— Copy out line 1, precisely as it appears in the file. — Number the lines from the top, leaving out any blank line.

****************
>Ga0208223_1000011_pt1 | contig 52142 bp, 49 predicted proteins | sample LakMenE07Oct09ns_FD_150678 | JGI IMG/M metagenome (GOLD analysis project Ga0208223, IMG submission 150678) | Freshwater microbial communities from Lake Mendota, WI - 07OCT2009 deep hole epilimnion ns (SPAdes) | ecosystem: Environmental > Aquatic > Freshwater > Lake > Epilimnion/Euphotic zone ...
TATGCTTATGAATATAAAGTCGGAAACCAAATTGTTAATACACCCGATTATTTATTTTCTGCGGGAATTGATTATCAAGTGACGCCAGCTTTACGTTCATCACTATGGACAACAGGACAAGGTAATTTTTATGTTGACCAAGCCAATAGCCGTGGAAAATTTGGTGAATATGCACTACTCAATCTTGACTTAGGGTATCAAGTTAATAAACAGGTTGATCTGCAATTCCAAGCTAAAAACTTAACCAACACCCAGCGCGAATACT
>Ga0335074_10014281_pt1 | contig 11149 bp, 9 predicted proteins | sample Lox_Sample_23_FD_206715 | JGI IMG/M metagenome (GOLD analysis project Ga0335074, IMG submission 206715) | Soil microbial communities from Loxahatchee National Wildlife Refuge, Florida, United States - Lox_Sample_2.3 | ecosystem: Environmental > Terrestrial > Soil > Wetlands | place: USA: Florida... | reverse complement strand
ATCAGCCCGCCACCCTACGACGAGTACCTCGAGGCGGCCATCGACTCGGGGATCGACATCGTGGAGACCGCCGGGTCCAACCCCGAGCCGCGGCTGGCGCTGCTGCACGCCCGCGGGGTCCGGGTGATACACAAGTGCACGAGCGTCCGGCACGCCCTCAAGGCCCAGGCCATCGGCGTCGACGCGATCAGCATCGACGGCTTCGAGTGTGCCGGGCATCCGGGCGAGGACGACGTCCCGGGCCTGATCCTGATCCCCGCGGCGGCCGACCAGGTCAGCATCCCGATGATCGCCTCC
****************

>Ga0208223_1000011_pt1 | contig 52142 bp, 49 predicted proteins | sample LakMenE07Oct09ns_FD_150678 | JGI IMG/M metagenome (GOLD analysis project Ga0208223, IMG submission 150678) | Freshwater microbial communities from Lake Mendota, WI - 07OCT2009 deep hole epilimnion ns (SPAdes) | ecosystem: Environmental > Aquatic > Freshwater > Lake > Epilimnion/Euphotic zone ...